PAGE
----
Anthocyanin is my favorite pigment

In science plants on November 16, 2011 at 12:31 pm

Most people like the color red. We love Dorothy’s ruby red slippers, Snow White’s ruby lips and rosy cheeks. Red apples are delicious. And we thrill to the red color of fall leaves. Brown leaves do not attract. Yellow and orange are nice, but it is a brilliant red leaf that really catches the eye.

The red pigment that we see is anthocyanin. Unlike the orange and yellow pigments, which are related to chlorophyll, anthocyanins usually are not present throughout the year, but are synthesized in response to leaf abscission. The orange and yellow carotenoids are part of the photosynthetic process; they are necessary to help make sugar for the plant to live. Green chlorophyll masks their color. Thus leaves look green until the chlorophyll breaks down during leaf abscission.

Anthocyanins may protect chlorophyll from high light. In an excellent study of dogwood the red leaves occurred higher in the leaf canopy where sun levels were highest. Study authors propose that anthocyanins act as a sunscreen to shield the photosynthetic apparatus from high light. This preserves the proteins and pigments from oxidative destruction. Interestingly, Anthocyanins were concentrated in the upper, or palisade layers of leaves; when leaves were turned over, so that the bottom faced the sun, the anthocyanins formed primarily in the lower or mesophyl layer (plant leaf diagram). This suggests that sunlight induces the formation of the anthocyanins.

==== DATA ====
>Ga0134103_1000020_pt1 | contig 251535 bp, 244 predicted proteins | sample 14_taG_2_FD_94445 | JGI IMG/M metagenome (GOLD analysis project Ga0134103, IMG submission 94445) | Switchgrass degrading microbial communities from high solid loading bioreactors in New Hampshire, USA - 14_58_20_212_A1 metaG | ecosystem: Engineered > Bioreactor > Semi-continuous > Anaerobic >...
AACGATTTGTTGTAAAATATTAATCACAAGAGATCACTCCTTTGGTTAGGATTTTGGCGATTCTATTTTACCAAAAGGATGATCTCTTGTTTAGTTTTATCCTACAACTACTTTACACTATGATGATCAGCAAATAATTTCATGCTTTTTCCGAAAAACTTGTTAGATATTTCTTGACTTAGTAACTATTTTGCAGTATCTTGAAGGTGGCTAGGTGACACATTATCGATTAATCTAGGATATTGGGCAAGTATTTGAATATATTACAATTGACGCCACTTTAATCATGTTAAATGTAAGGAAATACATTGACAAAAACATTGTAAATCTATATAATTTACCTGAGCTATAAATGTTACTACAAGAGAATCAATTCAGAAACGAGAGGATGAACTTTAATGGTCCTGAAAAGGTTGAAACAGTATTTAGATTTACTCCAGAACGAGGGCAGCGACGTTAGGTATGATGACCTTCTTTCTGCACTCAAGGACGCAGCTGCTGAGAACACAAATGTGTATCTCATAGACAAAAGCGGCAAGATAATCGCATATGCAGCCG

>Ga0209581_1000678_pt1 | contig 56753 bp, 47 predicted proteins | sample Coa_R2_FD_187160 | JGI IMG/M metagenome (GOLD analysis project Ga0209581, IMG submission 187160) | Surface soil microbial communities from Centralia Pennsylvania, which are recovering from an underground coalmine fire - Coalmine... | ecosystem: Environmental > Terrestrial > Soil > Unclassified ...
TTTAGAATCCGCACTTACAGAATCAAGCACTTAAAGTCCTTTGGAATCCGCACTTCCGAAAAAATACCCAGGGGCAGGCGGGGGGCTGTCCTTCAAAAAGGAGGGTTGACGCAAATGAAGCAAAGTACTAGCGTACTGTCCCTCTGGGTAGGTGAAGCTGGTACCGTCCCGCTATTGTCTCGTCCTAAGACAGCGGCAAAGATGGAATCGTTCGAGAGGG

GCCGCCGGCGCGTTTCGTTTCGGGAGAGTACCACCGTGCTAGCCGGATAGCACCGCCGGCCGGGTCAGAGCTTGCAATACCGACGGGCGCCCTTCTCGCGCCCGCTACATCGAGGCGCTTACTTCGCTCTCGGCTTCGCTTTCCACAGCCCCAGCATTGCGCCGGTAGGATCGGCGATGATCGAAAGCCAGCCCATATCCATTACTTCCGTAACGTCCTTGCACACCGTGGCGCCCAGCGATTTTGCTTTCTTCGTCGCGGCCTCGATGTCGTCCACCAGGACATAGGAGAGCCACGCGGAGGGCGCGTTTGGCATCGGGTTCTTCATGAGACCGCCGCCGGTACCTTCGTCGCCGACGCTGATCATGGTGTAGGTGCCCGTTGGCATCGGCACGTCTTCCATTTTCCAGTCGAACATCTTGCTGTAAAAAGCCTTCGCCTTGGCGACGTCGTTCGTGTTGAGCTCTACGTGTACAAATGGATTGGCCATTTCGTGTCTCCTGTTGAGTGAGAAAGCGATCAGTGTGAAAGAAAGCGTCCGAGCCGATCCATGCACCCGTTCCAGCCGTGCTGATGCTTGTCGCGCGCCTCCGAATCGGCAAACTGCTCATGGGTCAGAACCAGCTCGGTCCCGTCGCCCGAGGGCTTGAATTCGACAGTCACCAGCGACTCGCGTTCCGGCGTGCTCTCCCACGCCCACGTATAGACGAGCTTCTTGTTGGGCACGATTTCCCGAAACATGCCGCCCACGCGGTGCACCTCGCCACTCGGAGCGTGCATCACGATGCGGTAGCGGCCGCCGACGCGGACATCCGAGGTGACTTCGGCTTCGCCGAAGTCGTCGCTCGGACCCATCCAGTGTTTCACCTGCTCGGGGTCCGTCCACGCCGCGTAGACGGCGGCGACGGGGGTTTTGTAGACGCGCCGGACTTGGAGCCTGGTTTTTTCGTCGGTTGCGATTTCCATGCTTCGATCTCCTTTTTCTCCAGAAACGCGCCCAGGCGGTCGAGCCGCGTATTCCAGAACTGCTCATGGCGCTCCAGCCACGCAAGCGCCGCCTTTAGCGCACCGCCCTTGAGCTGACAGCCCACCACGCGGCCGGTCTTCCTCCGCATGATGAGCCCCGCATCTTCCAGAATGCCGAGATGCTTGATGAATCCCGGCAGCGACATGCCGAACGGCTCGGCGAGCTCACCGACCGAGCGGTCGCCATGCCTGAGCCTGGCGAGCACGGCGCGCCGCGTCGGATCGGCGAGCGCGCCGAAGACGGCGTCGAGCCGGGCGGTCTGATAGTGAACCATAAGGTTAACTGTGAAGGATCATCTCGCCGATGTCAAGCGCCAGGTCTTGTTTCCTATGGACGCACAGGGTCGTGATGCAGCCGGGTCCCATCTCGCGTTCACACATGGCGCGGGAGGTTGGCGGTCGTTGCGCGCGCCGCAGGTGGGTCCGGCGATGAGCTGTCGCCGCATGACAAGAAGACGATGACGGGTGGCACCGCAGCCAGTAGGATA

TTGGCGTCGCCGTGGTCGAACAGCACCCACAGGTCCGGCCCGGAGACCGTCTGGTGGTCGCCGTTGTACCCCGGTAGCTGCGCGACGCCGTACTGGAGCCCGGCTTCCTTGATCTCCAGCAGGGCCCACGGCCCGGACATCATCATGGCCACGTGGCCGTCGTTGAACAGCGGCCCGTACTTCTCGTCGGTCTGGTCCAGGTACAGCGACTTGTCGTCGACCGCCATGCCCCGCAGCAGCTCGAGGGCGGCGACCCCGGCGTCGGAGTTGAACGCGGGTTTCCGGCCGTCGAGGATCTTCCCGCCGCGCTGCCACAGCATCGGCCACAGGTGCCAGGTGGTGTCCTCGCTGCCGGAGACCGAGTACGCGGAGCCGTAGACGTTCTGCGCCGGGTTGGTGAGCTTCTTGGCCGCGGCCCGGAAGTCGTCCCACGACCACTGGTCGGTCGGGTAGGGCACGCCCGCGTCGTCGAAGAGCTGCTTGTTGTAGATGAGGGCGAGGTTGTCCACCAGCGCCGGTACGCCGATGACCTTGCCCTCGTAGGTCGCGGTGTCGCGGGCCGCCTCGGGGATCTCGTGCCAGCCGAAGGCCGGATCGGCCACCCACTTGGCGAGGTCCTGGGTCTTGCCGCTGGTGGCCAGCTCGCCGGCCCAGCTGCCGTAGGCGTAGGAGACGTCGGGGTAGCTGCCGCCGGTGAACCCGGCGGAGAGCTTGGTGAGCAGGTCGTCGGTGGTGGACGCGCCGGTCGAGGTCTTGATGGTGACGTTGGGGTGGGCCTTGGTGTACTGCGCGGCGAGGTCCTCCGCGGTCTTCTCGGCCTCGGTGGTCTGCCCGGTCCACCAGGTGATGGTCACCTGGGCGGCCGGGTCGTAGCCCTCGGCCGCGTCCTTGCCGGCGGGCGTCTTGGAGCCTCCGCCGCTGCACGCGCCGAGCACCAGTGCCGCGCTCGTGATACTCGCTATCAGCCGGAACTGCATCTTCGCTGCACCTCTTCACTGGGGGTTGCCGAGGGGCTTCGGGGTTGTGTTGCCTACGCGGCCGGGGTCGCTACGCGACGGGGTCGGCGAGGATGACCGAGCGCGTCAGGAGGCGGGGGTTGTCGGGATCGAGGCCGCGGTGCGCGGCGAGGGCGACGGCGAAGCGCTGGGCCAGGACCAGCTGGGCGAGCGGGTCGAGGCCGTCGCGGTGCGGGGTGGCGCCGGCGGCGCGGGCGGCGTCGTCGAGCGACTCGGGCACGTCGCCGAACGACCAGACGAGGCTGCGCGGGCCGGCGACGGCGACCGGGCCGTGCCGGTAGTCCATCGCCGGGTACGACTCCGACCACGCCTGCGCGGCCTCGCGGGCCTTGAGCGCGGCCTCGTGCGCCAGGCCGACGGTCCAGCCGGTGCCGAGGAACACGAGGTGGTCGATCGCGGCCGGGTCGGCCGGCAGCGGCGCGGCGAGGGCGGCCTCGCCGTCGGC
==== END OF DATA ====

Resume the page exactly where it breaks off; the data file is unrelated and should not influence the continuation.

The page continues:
Look around and you too may notice that the reddest leaves on a tree are those in the bright sun. Similarly, I see in my Fothergilla, (see above) that the bright red leaves are on a branch most exposed to sunlight, whereas the shade leaves are orange and yellow.

By the way- what’s good for the plant is good for human nutrition too. Foods high in anthocyanins, such as blueberries, also protect our bodies from oxidative damage.

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